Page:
Must: Include your prior experience and contacts with the media. You must also develop strategies to let your candidate enjoy media coverage.

Median Pay: Payscale puts the annual salary at $66,097, and Glassdoor at $70,390.

election jobs poll worker putting the vote in the ballot.

3. Technical Skills

Technology now exists in all fields, including the election. Use your technical knowledge to snag these election jobs!

A. Election Technology Specialist


    • You deal more on internal database to keep voters’ personal information safe. You could deal with technical issues, as well as the repair of Election Day equipment.

Must: Bachelor’s degree in Computer Technology field is a requisite. If you have experience in computer systems, hardware configuration and set-up, you now have a lead.

Median Pay: Across the workforce, IT specialists earn between $34,000-$190,000 annually, according to Payscale.

B. Technology Manager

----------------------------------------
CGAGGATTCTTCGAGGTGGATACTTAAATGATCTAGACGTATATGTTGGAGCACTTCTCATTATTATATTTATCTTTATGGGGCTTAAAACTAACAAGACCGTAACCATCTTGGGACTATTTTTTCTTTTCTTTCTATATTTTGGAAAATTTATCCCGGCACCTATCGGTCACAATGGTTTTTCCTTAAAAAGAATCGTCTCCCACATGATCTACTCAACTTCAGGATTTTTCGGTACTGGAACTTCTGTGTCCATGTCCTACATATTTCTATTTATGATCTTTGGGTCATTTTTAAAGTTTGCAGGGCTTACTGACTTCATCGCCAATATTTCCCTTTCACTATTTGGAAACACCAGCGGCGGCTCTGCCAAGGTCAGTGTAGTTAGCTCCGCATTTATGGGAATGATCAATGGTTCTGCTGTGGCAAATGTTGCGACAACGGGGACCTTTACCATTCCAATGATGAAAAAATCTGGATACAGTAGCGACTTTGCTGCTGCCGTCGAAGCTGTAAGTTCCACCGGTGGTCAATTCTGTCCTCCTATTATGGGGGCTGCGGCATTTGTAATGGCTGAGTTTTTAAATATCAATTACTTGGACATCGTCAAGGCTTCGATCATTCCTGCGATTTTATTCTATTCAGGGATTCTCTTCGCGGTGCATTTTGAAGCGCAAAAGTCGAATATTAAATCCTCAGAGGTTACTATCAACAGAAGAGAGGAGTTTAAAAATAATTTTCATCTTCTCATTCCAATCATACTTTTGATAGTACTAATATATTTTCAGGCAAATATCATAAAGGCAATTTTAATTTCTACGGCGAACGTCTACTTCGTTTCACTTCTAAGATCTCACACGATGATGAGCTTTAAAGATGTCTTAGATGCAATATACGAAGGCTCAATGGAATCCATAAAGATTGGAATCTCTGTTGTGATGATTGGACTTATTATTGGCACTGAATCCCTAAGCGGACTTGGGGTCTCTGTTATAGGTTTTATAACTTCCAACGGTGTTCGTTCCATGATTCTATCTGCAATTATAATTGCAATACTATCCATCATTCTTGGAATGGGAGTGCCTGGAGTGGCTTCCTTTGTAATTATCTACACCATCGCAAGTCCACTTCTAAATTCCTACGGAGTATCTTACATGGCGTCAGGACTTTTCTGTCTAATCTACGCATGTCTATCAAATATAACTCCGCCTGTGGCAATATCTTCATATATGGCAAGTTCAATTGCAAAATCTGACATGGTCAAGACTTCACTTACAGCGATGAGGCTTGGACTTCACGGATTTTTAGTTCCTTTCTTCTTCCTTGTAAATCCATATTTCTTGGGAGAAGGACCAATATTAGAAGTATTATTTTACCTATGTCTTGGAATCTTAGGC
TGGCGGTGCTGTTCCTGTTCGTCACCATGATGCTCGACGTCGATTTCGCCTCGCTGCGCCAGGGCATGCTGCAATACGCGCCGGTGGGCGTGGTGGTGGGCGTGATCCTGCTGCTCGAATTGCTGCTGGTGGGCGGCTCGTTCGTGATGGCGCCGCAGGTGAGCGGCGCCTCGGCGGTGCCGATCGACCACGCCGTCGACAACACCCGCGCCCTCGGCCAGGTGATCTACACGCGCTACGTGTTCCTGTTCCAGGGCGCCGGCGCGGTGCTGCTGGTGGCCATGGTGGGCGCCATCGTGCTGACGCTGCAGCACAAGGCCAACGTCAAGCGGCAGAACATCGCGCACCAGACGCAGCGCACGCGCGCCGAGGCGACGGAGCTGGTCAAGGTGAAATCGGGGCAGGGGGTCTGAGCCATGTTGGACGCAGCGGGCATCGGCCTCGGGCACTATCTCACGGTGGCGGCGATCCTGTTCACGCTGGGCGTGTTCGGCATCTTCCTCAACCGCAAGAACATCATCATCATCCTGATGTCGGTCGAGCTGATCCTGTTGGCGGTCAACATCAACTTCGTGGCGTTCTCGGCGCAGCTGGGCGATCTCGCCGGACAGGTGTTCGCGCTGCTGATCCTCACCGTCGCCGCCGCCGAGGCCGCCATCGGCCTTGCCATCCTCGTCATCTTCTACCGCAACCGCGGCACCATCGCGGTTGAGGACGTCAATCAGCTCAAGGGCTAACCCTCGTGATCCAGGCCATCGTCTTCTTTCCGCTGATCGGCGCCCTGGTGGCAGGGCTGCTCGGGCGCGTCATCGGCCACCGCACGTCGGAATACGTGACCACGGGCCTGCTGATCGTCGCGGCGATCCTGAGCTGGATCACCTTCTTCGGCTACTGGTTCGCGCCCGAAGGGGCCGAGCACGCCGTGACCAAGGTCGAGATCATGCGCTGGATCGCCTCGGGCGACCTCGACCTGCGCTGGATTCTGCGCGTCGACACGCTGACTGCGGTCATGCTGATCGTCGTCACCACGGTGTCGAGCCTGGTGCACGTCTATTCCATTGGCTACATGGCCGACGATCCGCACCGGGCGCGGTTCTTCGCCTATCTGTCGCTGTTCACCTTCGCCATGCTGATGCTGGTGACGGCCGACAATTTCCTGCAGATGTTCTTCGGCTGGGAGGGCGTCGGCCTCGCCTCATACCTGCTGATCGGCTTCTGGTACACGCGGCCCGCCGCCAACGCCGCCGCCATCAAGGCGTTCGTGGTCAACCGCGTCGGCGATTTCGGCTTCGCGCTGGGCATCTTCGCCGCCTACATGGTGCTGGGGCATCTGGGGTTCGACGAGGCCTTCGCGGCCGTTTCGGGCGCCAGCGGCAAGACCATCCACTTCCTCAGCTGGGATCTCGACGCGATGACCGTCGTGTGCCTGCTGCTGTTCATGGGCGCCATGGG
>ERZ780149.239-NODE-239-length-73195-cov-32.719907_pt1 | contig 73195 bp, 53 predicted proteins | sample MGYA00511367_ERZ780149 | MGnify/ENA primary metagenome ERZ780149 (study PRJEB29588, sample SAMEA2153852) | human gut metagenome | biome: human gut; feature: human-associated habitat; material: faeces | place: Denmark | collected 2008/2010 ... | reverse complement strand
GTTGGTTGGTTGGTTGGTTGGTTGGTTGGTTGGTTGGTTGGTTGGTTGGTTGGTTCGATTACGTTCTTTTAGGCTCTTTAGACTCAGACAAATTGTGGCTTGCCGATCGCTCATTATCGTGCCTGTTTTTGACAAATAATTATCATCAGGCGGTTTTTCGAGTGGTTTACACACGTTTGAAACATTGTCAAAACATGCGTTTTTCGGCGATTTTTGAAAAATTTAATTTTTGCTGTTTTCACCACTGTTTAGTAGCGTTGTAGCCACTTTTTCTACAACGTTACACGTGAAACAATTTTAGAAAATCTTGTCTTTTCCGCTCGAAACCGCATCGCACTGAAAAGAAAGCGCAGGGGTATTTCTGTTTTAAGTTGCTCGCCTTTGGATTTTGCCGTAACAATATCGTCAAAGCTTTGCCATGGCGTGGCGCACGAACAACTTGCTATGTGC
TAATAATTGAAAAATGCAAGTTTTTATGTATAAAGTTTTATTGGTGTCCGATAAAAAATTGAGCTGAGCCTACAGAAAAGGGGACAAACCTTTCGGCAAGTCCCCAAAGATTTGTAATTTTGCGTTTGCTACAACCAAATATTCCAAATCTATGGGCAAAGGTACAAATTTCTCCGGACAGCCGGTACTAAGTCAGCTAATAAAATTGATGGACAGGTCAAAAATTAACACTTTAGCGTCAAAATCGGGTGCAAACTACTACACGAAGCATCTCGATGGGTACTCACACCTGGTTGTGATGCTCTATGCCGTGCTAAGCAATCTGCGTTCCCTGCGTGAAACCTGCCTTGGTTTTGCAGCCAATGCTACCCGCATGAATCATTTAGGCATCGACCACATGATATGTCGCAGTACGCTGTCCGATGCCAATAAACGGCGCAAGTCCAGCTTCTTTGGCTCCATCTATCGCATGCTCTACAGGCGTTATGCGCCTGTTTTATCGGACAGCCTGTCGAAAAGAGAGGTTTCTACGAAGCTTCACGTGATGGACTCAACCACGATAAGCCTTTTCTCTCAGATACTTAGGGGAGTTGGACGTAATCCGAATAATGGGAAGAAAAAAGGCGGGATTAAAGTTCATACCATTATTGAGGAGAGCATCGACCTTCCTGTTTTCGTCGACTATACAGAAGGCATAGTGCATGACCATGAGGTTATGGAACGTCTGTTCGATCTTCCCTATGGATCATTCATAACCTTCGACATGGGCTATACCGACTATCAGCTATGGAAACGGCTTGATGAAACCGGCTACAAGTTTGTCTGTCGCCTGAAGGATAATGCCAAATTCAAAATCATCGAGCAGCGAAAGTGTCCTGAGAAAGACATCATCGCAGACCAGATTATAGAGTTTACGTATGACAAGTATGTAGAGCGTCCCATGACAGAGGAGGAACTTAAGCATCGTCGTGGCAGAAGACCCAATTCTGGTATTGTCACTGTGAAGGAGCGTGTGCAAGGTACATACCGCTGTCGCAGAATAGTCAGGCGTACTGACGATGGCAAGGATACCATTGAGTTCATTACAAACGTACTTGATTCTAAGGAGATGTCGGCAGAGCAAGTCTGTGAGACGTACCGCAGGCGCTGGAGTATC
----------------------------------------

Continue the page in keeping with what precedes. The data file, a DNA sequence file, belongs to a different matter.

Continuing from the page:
• You will deal with all technology matters. This includes coordinating campaign aspects that needs technology, such as websites, databases, and computer infrastructure. You should develop the websites and databases that provide information for the campaign.

Must: You should have a degree related to information technology. Experience handling social media accounts could also work in your favor. However, before publishing any data, check first with the press secretary.

Median Pay: Payscale displays it at $85,000 while Salary.com at $123,586.

C. EVID Specialist/Voting System Technician


    • You will deal with the system and hardware during the election proper. EVID specialists check IDs, verifies voter info, and issues voting passes. The Voting System Technician, meanwhile, is in charge that the equipment such as scanners and printers used in the elections is working. Ensure that the voters follow the election procedures and monitor the flow of voters. You could also be in charge of picking up Election Day materials and returning it right after the elections.

Must: You must know the basic techniques of receiving, storing, and issuing supplies and materials. You must attend a basic training to brief you of your tasks.

Median Pay: $34,774.90-$57,661.14 annually.

D. Personnel Security Specialist